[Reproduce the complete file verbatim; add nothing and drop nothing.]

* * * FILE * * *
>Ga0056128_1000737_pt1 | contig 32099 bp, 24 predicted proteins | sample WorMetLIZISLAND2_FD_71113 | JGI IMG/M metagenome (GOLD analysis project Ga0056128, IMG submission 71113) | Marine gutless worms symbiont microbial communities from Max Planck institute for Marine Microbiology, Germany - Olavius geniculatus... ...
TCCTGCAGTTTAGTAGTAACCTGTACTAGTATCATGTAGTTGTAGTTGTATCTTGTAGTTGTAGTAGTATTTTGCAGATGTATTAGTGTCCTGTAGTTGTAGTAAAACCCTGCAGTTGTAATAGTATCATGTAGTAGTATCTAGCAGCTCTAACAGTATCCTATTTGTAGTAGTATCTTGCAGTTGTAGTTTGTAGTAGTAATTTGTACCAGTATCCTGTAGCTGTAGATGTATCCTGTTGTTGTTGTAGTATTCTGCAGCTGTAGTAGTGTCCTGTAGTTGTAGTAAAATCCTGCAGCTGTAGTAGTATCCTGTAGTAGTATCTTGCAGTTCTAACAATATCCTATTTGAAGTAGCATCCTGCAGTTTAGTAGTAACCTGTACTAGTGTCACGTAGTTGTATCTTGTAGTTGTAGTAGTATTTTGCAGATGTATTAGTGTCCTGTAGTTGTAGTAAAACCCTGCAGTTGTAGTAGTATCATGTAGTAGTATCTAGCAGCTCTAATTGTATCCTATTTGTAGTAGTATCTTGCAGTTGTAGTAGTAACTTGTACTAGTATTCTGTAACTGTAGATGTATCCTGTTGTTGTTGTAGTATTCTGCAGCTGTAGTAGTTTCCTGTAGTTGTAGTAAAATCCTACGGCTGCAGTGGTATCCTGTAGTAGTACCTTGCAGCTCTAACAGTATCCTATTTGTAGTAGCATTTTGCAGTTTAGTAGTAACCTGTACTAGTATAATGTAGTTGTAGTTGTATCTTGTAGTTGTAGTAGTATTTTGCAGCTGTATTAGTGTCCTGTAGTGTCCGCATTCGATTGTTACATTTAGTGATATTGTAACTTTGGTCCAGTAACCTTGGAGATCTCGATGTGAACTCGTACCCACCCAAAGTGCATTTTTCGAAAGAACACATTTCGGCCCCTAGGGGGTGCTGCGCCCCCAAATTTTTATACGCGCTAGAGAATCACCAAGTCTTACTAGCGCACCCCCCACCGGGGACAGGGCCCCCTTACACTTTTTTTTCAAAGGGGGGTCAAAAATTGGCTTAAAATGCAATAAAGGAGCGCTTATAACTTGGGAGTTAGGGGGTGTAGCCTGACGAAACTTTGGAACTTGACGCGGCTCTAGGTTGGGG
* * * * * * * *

>Ga0056128_1000737_pt1 | contig 32099 bp, 24 predicted proteins | sample WorMetLIZISLAND2_FD_71113 | JGI IMG/M metagenome (GOLD analysis project Ga0056128, IMG submission 71113) | Marine gutless worms symbiont microbial communities from Max Planck institute for Marine Microbiology, Germany - Olavius geniculatus... ...
TCCTGCAGTTTAGTAGTAACCTGTACTAGTATCATGTAGTTGTAGTTGTATCTTGTAGTTGTAGTAGTATTTTGCAGATGTATTAGTGTCCTGTAGTTGTAGTAAAACCCTGCAGTTGTAATAGTATCATGTAGTAGTATCTAGCAGCTCTAACAGTATCCTATTTGTAGTAGTATCTTGCAGTTGTAGTTTGTAGTAGTAATTTGTACCAGTATCCTGTAGCTGTAGATGTATCCTGTTGTTGTTGTAGTATTCTGCAGCTGTAGTAGTGTCCTGTAGTTGTAGTAAAATCCTGCAGCTGTAGTAGTATCCTGTAGTAGTATCTTGCAGTTCTAACAATATCCTATTTGAAGTAGCATCCTGCAGTTTAGTAGTAACCTGTACTAGTGTCACGTAGTTGTATCTTGTAGTTGTAGTAGTATTTTGCAGATGTATTAGTGTCCTGTAGTTGTAGTAAAACCCTGCAGTTGTAGTAGTATCATGTAGTAGTATCTAGCAGCTCTAATTGTATCCTATTTGTAGTAGTATCTTGCAGTTGTAGTAGTAACTTGTACTAGTATTCTGTAACTGTAGATGTATCCTGTTGTTGTTGTAGTATTCTGCAGCTGTAGTAGTTTCCTGTAGTTGTAGTAAAATCCTACGGCTGCAGTGGTATCCTGTAGTAGTACCTTGCAGCTCTAACAGTATCCTATTTGTAGTAGCATTTTGCAGTTTAGTAGTAACCTGTACTAGTATAATGTAGTTGTAGTTGTATCTTGTAGTTGTAGTAGTATTTTGCAGCTGTATTAGTGTCCTGTAGTGTCCGCATTCGATTGTTACATTTAGTGATATTGTAACTTTGGTCCAGTAACCTTGGAGATCTCGATGTGAACTCGTACCCACCCAAAGTGCATTTTTCGAAAGAACACATTTCGGCCCCTAGGGGGTGCTGCGCCCCCAAATTTTTATACGCGCTAGAGAATCACCAAGTCTTACTAGCGCACCCCCCACCGGGGACAGGGCCCCCTTACACTTTTTTTTCAAAGGGGGGTCAAAAATTGGCTTAAAATGCAATAAAGGAGCGCTTATAACTTGGGAGTTAGGGGGTGTAGCCTGACGAAACTTTGGAACTTGACGCGGCTCTAGGTTGGGG